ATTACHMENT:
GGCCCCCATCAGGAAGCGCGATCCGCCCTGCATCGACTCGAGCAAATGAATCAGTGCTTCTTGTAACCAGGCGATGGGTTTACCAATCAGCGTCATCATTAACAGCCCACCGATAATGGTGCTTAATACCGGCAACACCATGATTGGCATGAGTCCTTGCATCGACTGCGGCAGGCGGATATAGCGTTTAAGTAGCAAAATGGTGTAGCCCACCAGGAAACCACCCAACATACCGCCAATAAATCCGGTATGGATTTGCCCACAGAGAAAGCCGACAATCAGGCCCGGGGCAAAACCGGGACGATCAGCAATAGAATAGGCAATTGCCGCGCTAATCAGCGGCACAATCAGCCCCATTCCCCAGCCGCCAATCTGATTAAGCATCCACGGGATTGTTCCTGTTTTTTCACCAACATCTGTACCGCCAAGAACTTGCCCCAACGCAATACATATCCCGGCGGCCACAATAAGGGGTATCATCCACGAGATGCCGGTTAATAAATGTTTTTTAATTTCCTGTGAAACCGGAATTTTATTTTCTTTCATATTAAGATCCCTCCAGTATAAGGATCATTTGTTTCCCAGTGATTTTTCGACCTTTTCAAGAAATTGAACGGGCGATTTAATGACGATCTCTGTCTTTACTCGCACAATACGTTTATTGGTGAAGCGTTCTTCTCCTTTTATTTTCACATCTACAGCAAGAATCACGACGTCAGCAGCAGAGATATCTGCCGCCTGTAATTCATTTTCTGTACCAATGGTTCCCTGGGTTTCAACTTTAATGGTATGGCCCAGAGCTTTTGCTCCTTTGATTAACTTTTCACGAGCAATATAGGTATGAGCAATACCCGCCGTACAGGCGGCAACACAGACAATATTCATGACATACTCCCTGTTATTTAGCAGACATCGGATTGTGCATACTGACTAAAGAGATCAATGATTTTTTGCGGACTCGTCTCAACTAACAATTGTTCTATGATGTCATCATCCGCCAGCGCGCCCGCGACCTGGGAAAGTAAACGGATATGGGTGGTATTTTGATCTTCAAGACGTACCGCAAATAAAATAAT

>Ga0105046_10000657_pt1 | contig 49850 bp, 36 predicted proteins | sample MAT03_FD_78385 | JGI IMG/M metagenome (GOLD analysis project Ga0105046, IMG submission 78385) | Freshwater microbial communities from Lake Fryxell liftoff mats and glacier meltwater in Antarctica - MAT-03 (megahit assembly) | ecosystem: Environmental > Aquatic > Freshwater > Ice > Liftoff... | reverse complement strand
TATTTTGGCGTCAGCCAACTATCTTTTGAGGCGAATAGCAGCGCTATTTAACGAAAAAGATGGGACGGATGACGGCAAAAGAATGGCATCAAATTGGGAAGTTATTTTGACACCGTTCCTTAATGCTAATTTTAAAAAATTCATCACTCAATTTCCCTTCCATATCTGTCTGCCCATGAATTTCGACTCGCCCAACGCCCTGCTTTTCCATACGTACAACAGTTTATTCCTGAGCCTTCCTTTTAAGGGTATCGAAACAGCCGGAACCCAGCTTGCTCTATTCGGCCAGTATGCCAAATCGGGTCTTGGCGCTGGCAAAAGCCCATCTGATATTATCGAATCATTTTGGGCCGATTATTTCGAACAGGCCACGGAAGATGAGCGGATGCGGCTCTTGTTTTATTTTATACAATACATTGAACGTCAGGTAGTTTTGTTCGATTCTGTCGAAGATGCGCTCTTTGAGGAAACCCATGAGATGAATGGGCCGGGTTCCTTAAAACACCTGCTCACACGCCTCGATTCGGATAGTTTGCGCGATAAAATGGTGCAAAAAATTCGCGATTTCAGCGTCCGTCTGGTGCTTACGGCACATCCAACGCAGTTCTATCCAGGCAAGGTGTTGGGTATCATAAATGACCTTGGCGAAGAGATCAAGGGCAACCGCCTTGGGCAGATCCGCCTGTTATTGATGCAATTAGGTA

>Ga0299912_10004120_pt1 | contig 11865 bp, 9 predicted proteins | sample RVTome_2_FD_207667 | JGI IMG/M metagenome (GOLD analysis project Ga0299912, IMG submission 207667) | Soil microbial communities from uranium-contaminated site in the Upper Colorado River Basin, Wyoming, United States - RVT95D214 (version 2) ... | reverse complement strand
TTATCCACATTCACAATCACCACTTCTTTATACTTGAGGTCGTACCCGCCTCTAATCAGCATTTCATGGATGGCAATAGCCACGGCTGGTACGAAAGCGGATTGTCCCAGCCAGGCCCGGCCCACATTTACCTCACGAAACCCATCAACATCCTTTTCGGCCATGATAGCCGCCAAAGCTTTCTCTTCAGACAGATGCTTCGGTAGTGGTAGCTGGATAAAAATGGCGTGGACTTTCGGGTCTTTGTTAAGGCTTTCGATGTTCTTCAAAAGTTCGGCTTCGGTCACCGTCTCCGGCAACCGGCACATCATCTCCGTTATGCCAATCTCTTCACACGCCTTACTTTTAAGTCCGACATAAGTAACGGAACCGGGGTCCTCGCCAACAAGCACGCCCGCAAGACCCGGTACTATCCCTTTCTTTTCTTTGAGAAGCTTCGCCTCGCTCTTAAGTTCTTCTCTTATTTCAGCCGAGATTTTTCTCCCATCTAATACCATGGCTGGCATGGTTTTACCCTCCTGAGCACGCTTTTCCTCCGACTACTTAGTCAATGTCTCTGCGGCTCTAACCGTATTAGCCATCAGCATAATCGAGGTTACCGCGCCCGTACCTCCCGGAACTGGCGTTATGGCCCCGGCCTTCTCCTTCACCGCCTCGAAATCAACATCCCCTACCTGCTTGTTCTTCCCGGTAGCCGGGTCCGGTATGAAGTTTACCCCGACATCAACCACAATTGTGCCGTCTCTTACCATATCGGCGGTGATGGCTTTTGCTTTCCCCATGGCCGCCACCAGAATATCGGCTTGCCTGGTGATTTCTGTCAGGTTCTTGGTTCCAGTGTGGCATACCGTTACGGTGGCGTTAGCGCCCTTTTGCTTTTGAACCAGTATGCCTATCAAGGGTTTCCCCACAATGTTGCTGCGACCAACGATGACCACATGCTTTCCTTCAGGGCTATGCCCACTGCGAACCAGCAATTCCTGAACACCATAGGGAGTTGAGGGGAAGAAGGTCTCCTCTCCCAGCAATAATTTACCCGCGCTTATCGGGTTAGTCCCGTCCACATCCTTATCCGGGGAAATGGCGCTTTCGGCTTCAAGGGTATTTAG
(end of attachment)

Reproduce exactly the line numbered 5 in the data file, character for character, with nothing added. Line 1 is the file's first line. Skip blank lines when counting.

TTATCCACATTCACAATCACCACTTCTTTATACTTGAGGTCGTACCCGCCTCTAATCAGCATTTCATGGATGGCAATAGCCACGGCTGGTACGAAAGCGGATTGTCCCAGCCAGGCCCGGCCCACATTTACCTCACGAAACCCATCAACATCCTTTTCGGCCATGATAGCCGCCAAAGCTTTCTCTTCAGACAGATGCTTCGGTAGTGGTAGCTGGATAAAAATGGCGTGGACTTTCGGGTCTTTGTTAAGGCTTTCGATGTTCTTCAAAAGTTCGGCTTCGGTCACCGTCTCCGGCAACCGGCACATCATCTCCGTTATGCCAATCTCTTCACACGCCTTACTTTTAAGTCCGACATAAGTAACGGAACCGGGGTCCTCGCCAACAAGCACGCCCGCAAGACCCGGTACTATCCCTTTCTTTTCTTTGAGAAGCTTCGCCTCGCTCTTAAGTTCTTCTCTTATTTCAGCCGAGATTTTTCTCCCATCTAATACCATGGCTGGCATGGTTTTACCCTCCTGAGCACGCTTTTCCTCCGACTACTTAGTCAATGTCTCTGCGGCTCTAACCGTATTAGCCATCAGCATAATCGAGGTTACCGCGCCCGTACCTCCCGGAACTGGCGTTATGGCCCCGGCCTTCTCCTTCACCGCCTCGAAATCAACATCCCCTACCTGCTTGTTCTTCCCGGTAGCCGGGTCCGGTATGAAGTTTACCCCGACATCAACCACAATTGTGCCGTCTCTTACCATATCGGCGGTGATGGCTTTTGCTTTCCCCATGGCCGCCACCAGAATATCGGCTTGCCTGGTGATTTCTGTCAGGTTCTTGGTTCCAGTGTGGCATACCGTTACGGTGGCGTTAGCGCCCTTTTGCTTTTGAACCAGTATGCCTATCAAGGGTTTCCCCACAATGTTGCTGCGACCAACGATGACCACATGCTTTCCTTCAGGGCTATGCCCACTGCGAACCAGCAATTCCTGAACACCATAGGGAGTTGAGGGGAAGAAGGTCTCCTCTCCCAGCAATAATTTACCCGCGCTTATCGGGTTAGTCCCGTCCACATCCTTATCCGGGGAAATGGCGCTTTCGGCTTCAAGGGTATTTAG